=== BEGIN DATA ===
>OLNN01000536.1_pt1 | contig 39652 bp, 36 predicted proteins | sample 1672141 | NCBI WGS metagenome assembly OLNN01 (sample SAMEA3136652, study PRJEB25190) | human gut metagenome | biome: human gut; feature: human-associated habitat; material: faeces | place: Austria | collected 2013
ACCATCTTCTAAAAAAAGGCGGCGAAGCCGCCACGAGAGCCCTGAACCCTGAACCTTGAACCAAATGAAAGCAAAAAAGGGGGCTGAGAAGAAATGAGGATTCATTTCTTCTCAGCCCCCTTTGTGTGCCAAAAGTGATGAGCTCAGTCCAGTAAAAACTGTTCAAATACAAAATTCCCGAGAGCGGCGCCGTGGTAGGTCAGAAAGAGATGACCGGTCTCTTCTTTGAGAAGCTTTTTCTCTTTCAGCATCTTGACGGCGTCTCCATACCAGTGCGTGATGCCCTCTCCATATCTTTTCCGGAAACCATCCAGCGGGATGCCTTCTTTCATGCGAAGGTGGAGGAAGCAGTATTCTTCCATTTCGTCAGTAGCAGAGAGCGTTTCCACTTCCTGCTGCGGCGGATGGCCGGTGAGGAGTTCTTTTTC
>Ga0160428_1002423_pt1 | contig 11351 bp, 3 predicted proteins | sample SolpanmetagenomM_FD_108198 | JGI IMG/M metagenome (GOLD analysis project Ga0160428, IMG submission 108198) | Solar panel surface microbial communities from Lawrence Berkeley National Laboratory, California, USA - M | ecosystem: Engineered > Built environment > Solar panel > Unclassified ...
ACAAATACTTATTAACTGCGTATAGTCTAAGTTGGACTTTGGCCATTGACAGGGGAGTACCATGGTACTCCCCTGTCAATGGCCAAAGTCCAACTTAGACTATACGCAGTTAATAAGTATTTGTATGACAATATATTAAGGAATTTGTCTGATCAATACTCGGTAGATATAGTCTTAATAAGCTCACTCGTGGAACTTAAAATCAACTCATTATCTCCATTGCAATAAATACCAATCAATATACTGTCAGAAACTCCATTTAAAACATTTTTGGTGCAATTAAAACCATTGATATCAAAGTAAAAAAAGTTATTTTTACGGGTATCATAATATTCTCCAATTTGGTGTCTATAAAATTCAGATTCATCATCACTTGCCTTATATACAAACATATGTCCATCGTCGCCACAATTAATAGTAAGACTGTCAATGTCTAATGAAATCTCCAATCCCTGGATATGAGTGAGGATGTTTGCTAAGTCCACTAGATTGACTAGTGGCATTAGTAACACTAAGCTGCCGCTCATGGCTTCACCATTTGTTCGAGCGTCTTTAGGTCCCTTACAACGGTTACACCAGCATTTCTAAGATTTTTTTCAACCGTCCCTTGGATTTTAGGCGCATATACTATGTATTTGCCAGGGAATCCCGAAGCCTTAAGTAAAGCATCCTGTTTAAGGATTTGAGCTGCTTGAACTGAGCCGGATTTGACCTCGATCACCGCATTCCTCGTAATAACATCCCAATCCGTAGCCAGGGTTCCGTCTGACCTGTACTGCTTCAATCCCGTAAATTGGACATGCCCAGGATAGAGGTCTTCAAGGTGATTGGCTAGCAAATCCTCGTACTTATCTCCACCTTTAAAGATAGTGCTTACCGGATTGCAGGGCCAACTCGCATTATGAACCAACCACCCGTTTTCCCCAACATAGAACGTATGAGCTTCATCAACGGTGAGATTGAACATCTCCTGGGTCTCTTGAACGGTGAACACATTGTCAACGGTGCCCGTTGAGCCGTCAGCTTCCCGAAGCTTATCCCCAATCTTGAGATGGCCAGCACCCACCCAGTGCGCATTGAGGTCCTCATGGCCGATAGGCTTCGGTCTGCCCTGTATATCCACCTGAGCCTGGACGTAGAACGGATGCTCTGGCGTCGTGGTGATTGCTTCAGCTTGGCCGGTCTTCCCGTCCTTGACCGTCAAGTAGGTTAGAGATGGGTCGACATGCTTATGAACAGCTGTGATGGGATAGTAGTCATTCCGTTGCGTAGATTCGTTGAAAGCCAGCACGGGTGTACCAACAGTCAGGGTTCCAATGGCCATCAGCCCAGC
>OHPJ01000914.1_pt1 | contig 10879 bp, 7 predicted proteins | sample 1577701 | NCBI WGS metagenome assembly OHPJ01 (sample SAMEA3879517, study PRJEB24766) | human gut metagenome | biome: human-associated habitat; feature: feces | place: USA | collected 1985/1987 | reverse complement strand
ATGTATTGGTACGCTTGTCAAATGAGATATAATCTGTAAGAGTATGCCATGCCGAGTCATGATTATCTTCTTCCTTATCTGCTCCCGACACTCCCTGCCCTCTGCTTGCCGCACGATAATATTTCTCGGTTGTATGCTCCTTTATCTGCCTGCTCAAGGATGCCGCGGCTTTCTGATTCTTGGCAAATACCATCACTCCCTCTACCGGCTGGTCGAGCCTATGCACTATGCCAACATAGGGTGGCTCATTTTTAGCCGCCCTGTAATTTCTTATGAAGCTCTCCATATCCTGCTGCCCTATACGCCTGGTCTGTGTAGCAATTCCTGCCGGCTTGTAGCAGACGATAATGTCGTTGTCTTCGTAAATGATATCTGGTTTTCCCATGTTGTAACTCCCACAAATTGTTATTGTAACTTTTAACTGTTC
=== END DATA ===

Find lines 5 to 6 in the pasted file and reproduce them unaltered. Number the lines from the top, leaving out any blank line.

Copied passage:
>OHPJ01000914.1_pt1 | contig 10879 bp, 7 predicted proteins | sample 1577701 | NCBI WGS metagenome assembly OHPJ01 (sample SAMEA3879517, study PRJEB24766) | human gut metagenome | biome: human-associated habitat; feature: feces | place: USA | collected 1985/1987 | reverse complement strand
ATGTATTGGTACGCTTGTCAAATGAGATATAATCTGTAAGAGTATGCCATGCCGAGTCATGATTATCTTCTTCCTTATCTGCTCCCGACACTCCCTGCCCTCTGCTTGCCGCACGATAATATTTCTCGGTTGTATGCTCCTTTATCTGCCTGCTCAAGGATGCCGCGGCTTTCTGATTCTTGGCAAATACCATCACTCCCTCTACCGGCTGGTCGAGCCTATGCACTATGCCAACATAGGGTGGCTCATTTTTAGCCGCCCTGTAATTTCTTATGAAGCTCTCCATATCCTGCTGCCCTATACGCCTGGTCTGTGTAGCAATTCCTGCCGGCTTGTAGCAGACGATAATGTCGTTGTCTTCGTAAATGATATCTGGTTTTCCCATGTTGTAACTCCCACAAATTGTTATTGTAACTTTTAACTGTTC